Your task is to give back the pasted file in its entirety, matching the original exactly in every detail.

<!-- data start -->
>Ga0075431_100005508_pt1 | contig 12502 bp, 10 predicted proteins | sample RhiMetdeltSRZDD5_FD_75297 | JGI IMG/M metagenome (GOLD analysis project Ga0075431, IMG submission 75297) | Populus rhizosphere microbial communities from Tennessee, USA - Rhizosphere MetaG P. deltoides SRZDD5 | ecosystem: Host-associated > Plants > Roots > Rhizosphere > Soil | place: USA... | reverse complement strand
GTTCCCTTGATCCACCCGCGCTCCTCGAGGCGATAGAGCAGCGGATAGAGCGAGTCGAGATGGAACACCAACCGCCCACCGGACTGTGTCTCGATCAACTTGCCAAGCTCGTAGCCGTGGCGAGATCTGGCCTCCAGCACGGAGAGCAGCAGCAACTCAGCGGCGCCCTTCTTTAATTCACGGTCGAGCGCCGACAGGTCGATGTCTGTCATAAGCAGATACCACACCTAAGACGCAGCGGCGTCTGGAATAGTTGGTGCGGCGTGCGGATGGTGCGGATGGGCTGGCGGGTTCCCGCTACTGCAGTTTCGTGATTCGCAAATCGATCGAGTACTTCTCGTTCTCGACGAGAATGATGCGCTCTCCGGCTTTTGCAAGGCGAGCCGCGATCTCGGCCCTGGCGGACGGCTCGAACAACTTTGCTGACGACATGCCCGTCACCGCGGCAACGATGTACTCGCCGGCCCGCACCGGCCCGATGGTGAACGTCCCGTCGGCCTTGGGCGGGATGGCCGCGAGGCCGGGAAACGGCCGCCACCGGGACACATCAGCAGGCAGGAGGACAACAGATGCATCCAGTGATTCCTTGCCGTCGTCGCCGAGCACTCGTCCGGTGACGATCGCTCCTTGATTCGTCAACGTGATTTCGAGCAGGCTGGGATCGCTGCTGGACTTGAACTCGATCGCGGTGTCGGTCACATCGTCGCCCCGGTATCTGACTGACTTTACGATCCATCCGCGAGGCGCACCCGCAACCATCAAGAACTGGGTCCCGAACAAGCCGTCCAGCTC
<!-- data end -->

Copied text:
>Ga0075431_100005508_pt1 | contig 12502 bp, 10 predicted proteins | sample RhiMetdeltSRZDD5_FD_75297 | JGI IMG/M metagenome (GOLD analysis project Ga0075431, IMG submission 75297) | Populus rhizosphere microbial communities from Tennessee, USA - Rhizosphere MetaG P. deltoides SRZDD5 | ecosystem: Host-associated > Plants > Roots > Rhizosphere > Soil | place: USA... | reverse complement strand
GTTCCCTTGATCCACCCGCGCTCCTCGAGGCGATAGAGCAGCGGATAGAGCGAGTCGAGATGGAACACCAACCGCCCACCGGACTGTGTCTCGATCAACTTGCCAAGCTCGTAGCCGTGGCGAGATCTGGCCTCCAGCACGGAGAGCAGCAGCAACTCAGCGGCGCCCTTCTTTAATTCACGGTCGAGCGCCGACAGGTCGATGTCTGTCATAAGCAGATACCACACCTAAGACGCAGCGGCGTCTGGAATAGTTGGTGCGGCGTGCGGATGGTGCGGATGGGCTGGCGGGTTCCCGCTACTGCAGTTTCGTGATTCGCAAATCGATCGAGTACTTCTCGTTCTCGACGAGAATGATGCGCTCTCCGGCTTTTGCAAGGCGAGCCGCGATCTCGGCCCTGGCGGACGGCTCGAACAACTTTGCTGACGACATGCCCGTCACCGCGGCAACGATGTACTCGCCGGCCCGCACCGGCCCGATGGTGAACGTCCCGTCGGCCTTGGGCGGGATGGCCGCGAGGCCGGGAAACGGCCGCCACCGGGACACATCAGCAGGCAGGAGGACAACAGATGCATCCAGTGATTCCTTGCCGTCGTCGCCGAGCACTCGTCCGGTGACGATCGCTCCTTGATTCGTCAACGTGATTTCGAGCAGGCTGGGATCGCTGCTGGACTTGAACTCGATCGCGGTGTCGGTCACATCGTCGCCCCGGTATCTGACTGACTTTACGATCCATCCGCGAGGCGCACCCGCAACCATCAAGAACTGGGTCCCGAACAAGCCGTCCAGCTC